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Those Magnificent Men
Published on Thursday, 11 August 2011

4 stars

Udderbelly's Pasture (venue website)
3-16, 18-29 Aug, 1:15pm-2:30pm
Reviewed by Richard Stamp

 Parental Guidance. Parents or guardians should consider the content of this show if children are attending.

History hasn’t been kind to John Alcock and Arthur Whitten Brown.  They were the first to fly non-stop over the Atlantic, back when people genuinely wondered whether it would ever be possible; but their star’s been eclipsed by their more dashing, more newsworthy, more American contemporary, Charles Lindbergh.  In this two-man play, Alcock and Brown re-enact their pioneering crossing, debate their place in the history books, and incongruously prepare to pitch for a blockbuster film – all the time wondering just how far they can go in embellishing their already-striking tale.

The witty script is filled with sneaky one-liners, and there’s a delightful contrast between Alcock – ramrod-straight, debonair, always staring at the horizon – and the messy, tank-top-sporting Brown.  The flight itself isn’t all that happens, but it’s unquestionably the highlight; after building their Heath Robinson aeroplane (triggering a spontaneous round of applause), they replay the hair-raising crossing with a perfect mix of humour and drama.  The more wilfully daft moments – Brown hops out because he’s forgotten his sandwiches – serve only to highlight the genuine terrors they faced, amidst the Atlantic fog.

But what of the time when they’re not in the air?  This is essentially a three-act play – preparation, flight and aftermath – and while that classic structure doubtless served it well touring regional theatres, it sits less comfortably with the bish-bash-bosh expectations of the Fringe.  The flight itself is so striking that the extended wrap-up felt a little disappointing, despite one moment of terrible poignancy which is perfectly judged and played.  And the meta-theatrical elements (the actors realising they’re actors) were laid on a little heavily for my taste – as though they didn’t quite trust me to get the point unless it were carefully explained.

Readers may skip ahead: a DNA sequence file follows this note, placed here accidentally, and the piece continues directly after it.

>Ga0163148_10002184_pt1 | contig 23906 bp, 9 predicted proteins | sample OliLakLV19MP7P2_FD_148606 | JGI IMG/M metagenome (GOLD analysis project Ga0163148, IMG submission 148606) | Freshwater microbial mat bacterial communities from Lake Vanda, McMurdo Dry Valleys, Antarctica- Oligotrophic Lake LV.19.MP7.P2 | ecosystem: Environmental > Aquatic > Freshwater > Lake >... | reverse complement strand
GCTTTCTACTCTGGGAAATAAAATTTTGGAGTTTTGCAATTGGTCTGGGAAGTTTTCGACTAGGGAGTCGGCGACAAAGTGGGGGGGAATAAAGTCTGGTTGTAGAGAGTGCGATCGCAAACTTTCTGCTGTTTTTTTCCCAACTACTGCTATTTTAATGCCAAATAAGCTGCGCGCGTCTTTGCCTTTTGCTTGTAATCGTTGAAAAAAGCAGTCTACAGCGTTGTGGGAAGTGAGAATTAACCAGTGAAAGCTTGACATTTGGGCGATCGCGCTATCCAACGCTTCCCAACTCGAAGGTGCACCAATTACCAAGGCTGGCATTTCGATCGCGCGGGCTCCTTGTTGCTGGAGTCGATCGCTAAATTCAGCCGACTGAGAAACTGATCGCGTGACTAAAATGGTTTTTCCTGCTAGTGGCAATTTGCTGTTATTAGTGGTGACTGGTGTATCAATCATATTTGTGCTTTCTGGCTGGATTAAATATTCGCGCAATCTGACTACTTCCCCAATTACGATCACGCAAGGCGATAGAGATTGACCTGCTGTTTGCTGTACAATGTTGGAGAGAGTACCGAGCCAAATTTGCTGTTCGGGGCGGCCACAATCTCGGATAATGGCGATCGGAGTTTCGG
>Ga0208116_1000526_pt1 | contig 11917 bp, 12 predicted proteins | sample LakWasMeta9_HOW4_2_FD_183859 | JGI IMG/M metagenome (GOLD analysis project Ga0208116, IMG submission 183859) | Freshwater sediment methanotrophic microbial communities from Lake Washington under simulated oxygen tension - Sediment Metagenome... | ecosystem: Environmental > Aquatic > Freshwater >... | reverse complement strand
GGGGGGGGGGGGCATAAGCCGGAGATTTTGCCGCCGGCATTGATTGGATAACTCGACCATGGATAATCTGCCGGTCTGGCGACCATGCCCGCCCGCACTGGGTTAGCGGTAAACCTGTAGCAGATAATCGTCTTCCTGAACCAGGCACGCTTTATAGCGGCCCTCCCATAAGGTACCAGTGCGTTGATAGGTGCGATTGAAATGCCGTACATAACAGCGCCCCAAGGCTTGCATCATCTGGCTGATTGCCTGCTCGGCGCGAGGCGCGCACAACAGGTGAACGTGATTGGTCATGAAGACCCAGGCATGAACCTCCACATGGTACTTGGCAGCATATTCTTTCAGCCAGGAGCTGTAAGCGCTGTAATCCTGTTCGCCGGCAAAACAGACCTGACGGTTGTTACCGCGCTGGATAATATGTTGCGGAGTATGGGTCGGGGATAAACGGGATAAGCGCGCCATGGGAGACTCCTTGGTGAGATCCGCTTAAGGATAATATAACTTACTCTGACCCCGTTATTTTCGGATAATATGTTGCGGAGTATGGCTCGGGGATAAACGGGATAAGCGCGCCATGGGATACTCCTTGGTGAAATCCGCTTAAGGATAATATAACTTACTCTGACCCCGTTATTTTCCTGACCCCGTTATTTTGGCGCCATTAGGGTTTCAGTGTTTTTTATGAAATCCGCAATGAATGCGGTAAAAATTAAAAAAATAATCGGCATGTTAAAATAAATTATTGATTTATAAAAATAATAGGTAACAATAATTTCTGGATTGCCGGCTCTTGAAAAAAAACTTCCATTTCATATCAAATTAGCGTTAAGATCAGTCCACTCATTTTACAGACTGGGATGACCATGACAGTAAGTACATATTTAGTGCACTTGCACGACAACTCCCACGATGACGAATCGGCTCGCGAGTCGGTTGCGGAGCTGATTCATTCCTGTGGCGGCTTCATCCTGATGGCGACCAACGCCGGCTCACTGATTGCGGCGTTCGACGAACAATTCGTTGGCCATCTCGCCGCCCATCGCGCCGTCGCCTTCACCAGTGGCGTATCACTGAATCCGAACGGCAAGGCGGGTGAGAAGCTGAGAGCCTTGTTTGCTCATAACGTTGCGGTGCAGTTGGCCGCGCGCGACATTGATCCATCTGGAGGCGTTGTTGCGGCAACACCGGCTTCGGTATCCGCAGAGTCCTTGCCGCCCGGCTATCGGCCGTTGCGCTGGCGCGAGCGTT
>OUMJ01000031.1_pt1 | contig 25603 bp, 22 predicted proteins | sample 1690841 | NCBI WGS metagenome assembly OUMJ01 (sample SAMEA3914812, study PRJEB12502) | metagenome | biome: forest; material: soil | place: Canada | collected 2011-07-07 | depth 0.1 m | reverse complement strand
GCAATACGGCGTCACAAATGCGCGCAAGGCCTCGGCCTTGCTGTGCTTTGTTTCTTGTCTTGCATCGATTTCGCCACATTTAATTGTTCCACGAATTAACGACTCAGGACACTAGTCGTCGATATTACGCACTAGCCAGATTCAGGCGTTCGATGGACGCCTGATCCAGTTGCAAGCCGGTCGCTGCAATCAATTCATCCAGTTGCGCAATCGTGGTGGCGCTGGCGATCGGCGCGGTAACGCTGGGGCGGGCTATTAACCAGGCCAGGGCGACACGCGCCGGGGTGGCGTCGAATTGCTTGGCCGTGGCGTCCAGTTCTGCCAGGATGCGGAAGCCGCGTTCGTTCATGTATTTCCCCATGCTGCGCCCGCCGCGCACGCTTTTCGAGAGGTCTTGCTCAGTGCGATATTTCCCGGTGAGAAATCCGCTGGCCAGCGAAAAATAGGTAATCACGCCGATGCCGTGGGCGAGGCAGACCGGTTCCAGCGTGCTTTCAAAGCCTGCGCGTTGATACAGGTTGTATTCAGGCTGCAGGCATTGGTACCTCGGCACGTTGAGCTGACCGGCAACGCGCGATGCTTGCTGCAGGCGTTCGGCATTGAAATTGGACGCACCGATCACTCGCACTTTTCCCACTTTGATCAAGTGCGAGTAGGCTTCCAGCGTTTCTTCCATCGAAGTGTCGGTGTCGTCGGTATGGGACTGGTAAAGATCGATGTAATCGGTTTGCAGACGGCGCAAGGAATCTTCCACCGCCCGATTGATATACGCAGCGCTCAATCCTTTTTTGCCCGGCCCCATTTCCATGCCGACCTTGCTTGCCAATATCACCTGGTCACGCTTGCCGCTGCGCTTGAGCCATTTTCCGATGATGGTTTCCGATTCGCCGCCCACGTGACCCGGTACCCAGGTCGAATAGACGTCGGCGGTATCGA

It’s an understandable fear, I suppose, since there’s a lot to get your arms around here; professionalism and friendship, competition and goodwill, celebrity and reality – and cleverly layered on top of it all, the liberties writers sometimes take when they appropriate another person’s life story and good name.  You can ponder all these meanings, or you can just enjoy the knockabout humour; either way, you’ll find yourself flying high.  And you’ll learn something, too, even if it’s just a newfound respect for the unthinkable risks taken by these early pioneers.

In a show filled with details, here’s one last one.  As you take your seat in the Underbelly’s elegant (if woefully misnamed) Cow Barn, an usher hands you a “luxury souvenir programme” – and no, sir or madam, of course there’s no charge.  It’s a quaint moment of civility among the hurly-burly of the Fringe – and it’s somehow emblematic of this funny and thoughtful play, which explores the nature of endeavour and celebrity in a different, more gentlemanly, age.

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